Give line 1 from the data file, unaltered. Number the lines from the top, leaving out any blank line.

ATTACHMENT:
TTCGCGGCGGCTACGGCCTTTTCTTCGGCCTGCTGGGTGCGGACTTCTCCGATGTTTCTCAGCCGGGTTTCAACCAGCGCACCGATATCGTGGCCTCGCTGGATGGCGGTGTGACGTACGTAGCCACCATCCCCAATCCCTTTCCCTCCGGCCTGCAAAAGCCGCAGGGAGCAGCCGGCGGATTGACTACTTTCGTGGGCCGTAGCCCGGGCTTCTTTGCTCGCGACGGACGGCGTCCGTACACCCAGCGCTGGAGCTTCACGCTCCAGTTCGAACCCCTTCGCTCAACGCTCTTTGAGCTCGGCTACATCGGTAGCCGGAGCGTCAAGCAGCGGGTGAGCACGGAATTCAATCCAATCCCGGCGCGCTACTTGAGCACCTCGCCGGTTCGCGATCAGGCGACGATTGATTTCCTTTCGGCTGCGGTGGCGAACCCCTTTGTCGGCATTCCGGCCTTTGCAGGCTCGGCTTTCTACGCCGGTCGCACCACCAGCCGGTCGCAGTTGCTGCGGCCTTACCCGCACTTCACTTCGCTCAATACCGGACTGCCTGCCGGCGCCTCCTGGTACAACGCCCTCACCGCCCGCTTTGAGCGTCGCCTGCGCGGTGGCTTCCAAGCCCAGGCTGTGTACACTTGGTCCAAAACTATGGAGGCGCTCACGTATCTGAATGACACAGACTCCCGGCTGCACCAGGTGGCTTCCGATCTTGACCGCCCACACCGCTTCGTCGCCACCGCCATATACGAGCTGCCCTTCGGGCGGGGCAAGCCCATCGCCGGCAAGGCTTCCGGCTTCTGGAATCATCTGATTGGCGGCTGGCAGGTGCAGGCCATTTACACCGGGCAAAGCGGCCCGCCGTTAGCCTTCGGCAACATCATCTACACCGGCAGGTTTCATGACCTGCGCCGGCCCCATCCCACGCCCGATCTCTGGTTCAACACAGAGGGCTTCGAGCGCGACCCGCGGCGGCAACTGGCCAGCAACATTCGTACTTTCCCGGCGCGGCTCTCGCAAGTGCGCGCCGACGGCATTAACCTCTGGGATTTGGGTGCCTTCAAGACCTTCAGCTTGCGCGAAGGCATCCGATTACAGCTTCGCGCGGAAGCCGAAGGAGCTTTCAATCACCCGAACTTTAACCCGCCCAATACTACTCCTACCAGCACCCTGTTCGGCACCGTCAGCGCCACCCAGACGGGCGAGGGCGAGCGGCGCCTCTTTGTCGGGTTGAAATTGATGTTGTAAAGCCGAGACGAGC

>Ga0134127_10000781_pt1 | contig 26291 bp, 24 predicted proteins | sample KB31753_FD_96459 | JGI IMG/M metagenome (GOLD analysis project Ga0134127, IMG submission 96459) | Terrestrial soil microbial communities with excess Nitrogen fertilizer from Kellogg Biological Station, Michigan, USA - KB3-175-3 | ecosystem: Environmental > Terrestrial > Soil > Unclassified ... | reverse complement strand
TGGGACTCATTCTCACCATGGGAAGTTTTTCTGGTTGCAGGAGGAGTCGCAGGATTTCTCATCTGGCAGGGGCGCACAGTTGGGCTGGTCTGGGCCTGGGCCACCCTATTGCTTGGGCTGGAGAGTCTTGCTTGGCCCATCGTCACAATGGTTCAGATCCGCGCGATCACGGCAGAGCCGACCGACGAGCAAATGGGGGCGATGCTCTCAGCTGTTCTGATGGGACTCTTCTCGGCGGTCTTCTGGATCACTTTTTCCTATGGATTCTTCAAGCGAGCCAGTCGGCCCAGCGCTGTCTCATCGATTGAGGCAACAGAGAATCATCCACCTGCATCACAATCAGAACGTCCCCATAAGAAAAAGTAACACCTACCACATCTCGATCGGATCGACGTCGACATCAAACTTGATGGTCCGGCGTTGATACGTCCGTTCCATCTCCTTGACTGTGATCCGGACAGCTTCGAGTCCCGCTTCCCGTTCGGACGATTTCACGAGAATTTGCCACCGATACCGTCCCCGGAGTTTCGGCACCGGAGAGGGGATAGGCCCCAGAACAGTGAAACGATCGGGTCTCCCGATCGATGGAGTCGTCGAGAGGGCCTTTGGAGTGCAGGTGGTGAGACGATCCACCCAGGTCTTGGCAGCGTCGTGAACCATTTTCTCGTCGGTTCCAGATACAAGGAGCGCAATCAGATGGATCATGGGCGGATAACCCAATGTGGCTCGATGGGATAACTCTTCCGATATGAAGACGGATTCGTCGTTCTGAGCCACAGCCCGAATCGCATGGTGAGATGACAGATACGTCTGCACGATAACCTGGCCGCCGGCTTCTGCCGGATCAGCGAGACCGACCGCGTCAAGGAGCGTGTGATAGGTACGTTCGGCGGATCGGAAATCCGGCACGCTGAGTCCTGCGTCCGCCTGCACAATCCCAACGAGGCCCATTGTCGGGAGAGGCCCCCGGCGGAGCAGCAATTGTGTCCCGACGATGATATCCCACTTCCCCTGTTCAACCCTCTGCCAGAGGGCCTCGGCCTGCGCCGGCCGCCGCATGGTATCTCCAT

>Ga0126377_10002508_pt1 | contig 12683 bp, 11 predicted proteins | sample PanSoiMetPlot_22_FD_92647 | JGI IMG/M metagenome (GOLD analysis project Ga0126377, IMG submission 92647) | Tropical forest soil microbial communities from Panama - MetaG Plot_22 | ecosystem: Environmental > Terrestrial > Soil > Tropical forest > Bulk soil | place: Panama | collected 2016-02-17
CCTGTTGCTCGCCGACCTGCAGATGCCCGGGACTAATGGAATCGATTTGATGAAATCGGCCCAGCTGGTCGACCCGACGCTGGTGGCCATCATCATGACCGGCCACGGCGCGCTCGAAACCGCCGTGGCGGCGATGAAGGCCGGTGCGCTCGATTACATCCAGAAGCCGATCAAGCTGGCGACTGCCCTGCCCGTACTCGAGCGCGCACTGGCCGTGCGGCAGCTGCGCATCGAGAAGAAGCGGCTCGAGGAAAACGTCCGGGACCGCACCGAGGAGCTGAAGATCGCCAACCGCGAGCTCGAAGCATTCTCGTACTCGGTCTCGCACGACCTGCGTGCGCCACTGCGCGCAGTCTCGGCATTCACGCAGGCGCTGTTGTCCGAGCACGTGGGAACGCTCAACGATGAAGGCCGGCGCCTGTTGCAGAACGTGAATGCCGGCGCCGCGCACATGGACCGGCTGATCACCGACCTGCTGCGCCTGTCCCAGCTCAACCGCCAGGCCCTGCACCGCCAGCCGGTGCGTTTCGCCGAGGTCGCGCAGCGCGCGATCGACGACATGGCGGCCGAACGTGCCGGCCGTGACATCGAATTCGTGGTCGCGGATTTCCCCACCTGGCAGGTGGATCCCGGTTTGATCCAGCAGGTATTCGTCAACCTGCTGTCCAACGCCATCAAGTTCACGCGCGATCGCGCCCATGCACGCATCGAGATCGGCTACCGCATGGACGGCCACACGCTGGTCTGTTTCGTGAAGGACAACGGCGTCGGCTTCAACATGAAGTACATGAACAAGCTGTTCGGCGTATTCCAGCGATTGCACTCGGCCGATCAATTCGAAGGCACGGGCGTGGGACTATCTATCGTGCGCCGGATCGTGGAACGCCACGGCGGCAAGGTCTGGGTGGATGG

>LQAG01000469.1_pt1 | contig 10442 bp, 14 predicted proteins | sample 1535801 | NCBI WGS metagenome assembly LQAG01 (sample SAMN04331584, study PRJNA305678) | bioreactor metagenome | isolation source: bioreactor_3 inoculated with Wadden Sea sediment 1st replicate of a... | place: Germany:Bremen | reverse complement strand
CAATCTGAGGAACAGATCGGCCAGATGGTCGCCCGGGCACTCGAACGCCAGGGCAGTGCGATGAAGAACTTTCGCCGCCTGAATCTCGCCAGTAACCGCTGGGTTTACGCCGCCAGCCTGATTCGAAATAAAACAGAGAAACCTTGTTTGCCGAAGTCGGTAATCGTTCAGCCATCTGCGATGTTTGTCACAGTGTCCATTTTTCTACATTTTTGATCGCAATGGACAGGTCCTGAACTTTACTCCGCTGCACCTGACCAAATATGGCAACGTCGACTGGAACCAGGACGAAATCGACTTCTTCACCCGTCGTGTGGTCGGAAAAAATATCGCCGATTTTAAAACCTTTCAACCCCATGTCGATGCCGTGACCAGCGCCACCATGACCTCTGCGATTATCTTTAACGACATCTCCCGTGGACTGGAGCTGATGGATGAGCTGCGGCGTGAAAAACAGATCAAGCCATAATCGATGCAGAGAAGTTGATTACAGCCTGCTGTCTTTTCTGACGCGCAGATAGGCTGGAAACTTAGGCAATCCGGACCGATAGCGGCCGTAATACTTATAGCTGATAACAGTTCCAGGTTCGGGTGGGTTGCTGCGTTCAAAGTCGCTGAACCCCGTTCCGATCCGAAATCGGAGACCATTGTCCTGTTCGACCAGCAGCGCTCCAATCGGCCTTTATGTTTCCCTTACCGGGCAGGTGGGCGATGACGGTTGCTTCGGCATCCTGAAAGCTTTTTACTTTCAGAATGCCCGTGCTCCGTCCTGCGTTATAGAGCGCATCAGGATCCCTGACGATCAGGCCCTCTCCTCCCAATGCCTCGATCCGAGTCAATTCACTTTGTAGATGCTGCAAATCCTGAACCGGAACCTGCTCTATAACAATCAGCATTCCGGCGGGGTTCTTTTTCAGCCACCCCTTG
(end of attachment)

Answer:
TTCGCGGCGGCTACGGCCTTTTCTTCGGCCTGCTGGGTGCGGACTTCTCCGATGTTTCTCAGCCGGGTTTCAACCAGCGCACCGATATCGTGGCCTCGCTGGATGGCGGTGTGACGTACGTAGCCACCATCCCCAATCCCTTTCCCTCCGGCCTGCAAAAGCCGCAGGGAGCAGCCGGCGGATTGACTACTTTCGTGGGCCGTAGCCCGGGCTTCTTTGCTCGCGACGGACGGCGTCCGTACACCCAGCGCTGGAGCTTCACGCTCCAGTTCGAACCCCTTCGCTCAACGCTCTTTGAGCTCGGCTACATCGGTAGCCGGAGCGTCAAGCAGCGGGTGAGCACGGAATTCAATCCAATCCCGGCGCGCTACTTGAGCACCTCGCCGGTTCGCGATCAGGCGACGATTGATTTCCTTTCGGCTGCGGTGGCGAACCCCTTTGTCGGCATTCCGGCCTTTGCAGGCTCGGCTTTCTACGCCGGTCGCACCACCAGCCGGTCGCAGTTGCTGCGGCCTTACCCGCACTTCACTTCGCTCAATACCGGACTGCCTGCCGGCGCCTCCTGGTACAACGCCCTCACCGCCCGCTTTGAGCGTCGCCTGCGCGGTGGCTTCCAAGCCCAGGCTGTGTACACTTGGTCCAAAACTATGGAGGCGCTCACGTATCTGAATGACACAGACTCCCGGCTGCACCAGGTGGCTTCCGATCTTGACCGCCCACACCGCTTCGTCGCCACCGCCATATACGAGCTGCCCTTCGGGCGGGGCAAGCCCATCGCCGGCAAGGCTTCCGGCTTCTGGAATCATCTGATTGGCGGCTGGCAGGTGCAGGCCATTTACACCGGGCAAAGCGGCCCGCCGTTAGCCTTCGGCAACATCATCTACACCGGCAGGTTTCATGACCTGCGCCGGCCCCATCCCACGCCCGATCTCTGGTTCAACACAGAGGGCTTCGAGCGCGACCCGCGGCGGCAACTGGCCAGCAACATTCGTACTTTCCCGGCGCGGCTCTCGCAAGTGCGCGCCGACGGCATTAACCTCTGGGATTTGGGTGCCTTCAAGACCTTCAGCTTGCGCGAAGGCATCCGATTACAGCTTCGCGCGGAAGCCGAAGGAGCTTTCAATCACCCGAACTTTAACCCGCCCAATACTACTCCTACCAGCACCCTGTTCGGCACCGTCAGCGCCACCCAGACGGGCGAGGGCGAGCGGCGCCTCTTTGTCGGGTTGAAATTGATGTTGTAAAGCCGAGACGAGC